Estranged People

Weaving Their Own History

All of the tallits and shawls that are sold on this web site are handwoven by Ethiopian Jews.

Weaving is a trade that has been passed down for many generations. The weavers pictured here are full time weavers, but a number of people also weave at night in their homes after working all day (most jobs don’t pay enough to live on).

In several cases we saw homes that just held the loom and the weaver’s bed,
as pictured here:  
They also weave many other items such as dresses, table cloths, bed spreads, curtains etc. We will soon be offering table clothes, bed spreads and scarves on this site.

The Process of Weaving

The weaving in this community starts with obtaining cotton as picked from the plant (except for the shawls, which require a specially purchased thread).

It is then spun by hand into thread, washed and hung out to dry, and then spun onto spools used to weave with the loom.
All of the tallits and shawls that are sold on this web site are handwoven by Ethiopian Jews.

Weaving is a trade that has been passed down for many generations. The weavers pictured here are full time weavers, but a number of people also weave at night in their homes after working all day (most jobs don’t pay enough to live on).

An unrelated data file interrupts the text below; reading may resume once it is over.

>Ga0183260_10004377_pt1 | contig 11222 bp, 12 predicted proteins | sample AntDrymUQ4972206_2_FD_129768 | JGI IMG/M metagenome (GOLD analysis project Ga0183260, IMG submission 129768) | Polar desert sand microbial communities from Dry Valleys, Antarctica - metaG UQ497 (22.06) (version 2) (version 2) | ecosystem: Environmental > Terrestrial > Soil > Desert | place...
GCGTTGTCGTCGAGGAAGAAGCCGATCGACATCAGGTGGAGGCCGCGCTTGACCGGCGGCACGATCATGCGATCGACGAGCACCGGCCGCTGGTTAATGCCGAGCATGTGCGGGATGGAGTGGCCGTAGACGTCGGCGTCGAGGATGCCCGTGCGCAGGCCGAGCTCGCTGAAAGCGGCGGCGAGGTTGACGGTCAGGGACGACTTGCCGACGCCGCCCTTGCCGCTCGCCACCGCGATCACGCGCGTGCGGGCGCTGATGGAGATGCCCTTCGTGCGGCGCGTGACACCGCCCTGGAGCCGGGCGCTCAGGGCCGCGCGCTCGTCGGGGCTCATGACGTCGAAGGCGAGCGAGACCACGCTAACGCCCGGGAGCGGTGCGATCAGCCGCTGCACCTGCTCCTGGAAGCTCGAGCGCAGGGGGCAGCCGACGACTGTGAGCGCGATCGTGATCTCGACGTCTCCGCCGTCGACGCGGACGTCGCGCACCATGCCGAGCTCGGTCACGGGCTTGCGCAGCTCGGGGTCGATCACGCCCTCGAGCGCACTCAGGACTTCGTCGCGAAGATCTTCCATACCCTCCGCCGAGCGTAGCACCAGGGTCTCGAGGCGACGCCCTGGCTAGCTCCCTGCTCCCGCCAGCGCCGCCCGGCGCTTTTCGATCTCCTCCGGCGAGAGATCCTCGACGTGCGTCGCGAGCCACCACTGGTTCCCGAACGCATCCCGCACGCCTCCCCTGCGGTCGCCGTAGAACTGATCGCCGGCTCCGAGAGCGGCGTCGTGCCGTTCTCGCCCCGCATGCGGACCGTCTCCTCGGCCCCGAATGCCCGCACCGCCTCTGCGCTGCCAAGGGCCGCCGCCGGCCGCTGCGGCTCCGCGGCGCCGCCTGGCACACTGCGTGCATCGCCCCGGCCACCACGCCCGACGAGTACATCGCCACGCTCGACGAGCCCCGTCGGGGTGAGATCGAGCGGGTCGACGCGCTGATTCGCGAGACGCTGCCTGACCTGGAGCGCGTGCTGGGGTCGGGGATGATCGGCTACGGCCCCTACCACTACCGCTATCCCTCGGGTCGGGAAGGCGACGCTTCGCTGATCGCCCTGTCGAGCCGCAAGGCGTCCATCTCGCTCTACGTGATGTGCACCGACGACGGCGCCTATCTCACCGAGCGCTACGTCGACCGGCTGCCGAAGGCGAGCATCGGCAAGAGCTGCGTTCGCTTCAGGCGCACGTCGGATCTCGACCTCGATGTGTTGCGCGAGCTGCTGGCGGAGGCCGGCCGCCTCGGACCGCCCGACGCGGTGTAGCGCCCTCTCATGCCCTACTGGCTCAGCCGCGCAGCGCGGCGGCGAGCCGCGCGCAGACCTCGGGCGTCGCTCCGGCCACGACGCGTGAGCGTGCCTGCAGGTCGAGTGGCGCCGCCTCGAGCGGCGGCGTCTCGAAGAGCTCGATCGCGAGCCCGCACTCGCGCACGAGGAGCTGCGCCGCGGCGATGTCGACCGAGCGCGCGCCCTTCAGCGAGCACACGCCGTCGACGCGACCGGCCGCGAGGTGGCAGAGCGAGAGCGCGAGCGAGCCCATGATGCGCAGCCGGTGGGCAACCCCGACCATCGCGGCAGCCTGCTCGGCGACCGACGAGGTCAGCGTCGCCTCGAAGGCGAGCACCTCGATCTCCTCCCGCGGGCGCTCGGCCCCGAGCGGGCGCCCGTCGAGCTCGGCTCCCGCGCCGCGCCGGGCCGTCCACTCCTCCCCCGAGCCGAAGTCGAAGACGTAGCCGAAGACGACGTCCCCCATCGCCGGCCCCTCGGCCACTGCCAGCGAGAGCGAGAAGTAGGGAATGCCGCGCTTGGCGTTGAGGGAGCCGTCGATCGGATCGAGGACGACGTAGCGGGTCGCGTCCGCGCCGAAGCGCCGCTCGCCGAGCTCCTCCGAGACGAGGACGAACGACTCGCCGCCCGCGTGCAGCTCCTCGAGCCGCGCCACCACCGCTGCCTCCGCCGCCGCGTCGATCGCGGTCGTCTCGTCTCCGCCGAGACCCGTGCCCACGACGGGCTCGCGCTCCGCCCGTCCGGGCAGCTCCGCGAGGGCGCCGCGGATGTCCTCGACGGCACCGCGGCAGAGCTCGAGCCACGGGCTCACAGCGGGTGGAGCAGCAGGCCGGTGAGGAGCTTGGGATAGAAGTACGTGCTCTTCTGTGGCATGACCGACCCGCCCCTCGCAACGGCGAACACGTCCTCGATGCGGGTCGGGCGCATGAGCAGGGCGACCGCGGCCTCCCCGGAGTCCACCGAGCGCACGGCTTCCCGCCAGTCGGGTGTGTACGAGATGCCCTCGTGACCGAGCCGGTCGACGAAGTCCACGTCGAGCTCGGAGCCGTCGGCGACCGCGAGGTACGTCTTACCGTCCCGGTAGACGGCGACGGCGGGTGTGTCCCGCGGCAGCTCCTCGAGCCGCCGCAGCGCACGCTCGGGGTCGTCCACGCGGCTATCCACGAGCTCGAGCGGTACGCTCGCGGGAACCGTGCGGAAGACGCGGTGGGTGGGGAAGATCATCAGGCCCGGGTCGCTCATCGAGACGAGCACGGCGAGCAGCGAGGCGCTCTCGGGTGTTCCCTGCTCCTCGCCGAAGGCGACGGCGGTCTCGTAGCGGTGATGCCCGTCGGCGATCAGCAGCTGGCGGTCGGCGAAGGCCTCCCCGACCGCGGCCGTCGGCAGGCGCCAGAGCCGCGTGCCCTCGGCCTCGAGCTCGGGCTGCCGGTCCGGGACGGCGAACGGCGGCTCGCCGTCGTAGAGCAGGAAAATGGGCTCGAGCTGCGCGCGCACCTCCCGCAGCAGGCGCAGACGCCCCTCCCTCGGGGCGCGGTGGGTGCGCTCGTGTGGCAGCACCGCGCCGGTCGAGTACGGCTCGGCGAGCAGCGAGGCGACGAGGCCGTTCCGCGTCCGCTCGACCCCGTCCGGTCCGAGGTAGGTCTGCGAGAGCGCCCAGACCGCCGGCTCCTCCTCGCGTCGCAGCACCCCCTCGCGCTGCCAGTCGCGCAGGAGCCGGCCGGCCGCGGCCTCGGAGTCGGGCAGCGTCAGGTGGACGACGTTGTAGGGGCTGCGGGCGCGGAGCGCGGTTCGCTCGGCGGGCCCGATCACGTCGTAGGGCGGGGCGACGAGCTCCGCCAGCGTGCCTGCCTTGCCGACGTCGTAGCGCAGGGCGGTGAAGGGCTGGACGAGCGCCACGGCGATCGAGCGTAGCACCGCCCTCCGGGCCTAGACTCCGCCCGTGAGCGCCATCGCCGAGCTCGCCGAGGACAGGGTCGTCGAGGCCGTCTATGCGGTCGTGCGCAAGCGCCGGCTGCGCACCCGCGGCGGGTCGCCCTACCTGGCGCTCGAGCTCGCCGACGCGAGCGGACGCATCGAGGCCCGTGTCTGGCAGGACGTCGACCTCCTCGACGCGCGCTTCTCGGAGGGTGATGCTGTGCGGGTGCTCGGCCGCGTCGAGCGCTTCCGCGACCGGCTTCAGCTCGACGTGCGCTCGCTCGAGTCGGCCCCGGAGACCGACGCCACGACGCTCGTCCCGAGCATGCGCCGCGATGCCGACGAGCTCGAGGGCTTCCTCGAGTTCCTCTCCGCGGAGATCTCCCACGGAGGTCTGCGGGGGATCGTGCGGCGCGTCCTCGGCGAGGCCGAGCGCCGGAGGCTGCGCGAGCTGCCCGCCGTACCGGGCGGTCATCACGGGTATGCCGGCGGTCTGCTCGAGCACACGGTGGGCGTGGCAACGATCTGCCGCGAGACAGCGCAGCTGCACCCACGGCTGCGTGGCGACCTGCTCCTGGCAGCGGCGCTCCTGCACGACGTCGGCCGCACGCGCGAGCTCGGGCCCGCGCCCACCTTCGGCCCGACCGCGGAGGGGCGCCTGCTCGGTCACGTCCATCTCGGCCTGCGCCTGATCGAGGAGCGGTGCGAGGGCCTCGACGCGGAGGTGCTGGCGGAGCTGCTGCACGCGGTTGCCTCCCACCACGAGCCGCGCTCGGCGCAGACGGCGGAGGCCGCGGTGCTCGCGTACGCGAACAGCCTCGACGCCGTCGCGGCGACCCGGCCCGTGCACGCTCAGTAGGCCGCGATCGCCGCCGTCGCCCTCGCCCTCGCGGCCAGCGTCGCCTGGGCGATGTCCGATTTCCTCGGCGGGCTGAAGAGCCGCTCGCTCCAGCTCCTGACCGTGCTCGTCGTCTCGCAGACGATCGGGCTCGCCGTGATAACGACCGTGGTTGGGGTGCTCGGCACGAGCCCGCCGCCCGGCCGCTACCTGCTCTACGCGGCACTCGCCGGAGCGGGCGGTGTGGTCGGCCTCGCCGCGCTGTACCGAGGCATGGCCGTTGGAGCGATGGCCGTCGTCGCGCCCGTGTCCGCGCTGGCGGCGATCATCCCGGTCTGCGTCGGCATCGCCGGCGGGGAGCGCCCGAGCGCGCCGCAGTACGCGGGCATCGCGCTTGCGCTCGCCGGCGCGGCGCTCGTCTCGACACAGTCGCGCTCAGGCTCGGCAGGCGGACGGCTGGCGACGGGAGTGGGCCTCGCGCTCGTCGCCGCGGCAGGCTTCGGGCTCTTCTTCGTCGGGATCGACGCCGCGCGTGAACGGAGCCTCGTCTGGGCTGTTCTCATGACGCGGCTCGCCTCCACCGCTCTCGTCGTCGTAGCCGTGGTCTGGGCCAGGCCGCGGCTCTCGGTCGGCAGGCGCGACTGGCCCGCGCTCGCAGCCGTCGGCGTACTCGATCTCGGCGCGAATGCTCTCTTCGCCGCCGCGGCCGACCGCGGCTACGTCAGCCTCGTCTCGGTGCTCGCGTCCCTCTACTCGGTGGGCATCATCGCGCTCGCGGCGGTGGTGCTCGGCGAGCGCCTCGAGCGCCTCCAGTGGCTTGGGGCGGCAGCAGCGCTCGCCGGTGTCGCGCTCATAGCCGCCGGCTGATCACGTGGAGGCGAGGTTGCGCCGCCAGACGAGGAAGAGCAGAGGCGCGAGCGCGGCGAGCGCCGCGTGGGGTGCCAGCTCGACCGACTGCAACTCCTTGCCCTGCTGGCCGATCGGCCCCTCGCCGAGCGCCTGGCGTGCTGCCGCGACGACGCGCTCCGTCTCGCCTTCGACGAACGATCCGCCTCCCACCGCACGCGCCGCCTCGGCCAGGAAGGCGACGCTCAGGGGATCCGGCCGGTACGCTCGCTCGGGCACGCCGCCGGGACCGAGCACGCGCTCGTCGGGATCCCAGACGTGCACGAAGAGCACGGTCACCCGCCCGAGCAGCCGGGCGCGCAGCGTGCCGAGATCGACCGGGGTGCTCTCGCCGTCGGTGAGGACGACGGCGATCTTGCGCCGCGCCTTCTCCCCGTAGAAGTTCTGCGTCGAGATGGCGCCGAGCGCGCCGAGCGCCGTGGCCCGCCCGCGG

In several cases we saw homes that just held the loom and the weaver’s bed,
as pictured here:  
They also weave many other items such as dresses, table cloths, bed spreads, curtains etc. We will soon be offering table clothes, bed spreads and scarves on this site.

The Process of Weaving

The weaving in this community starts with obtaining cotton as picked from the plant (except for the shawls, which require a specially purchased thread).

It is then spun by hand into thread, washed and hung out to dry, and then spun onto spools used to weave with the loom.

We also saw dyed cotton of many colors hanging out to dry, but did not get a picture of that.
 

The looms that are used vary considerably, some being more comfortable to work at than others.

Most made us think about how Americans would complain about leg cramps, or back aches after just fifteen minutes of being in an awkward position with this tedious, intricate work.

One weaver we saw did not have what we would typically think of as a loom. He had just one end of threads secured, with the other end brought together behind him on the floor as pictured:

This was the simplest loom that we saw. Most of the others had threads secured at both ends, with the weavers still sitting on the floor to weave. There were some looms that looked almost modern factory-like looms, but they are still located in very primitive facilities and are not automated with electricity or motors.

 
As we toured and met the different weavers, one of the Ethiopian Jews stated that one of the reasons that they wanted to start this site was to give better working conditions to the weavers. I hope that these pictures have shown you why he would say that.
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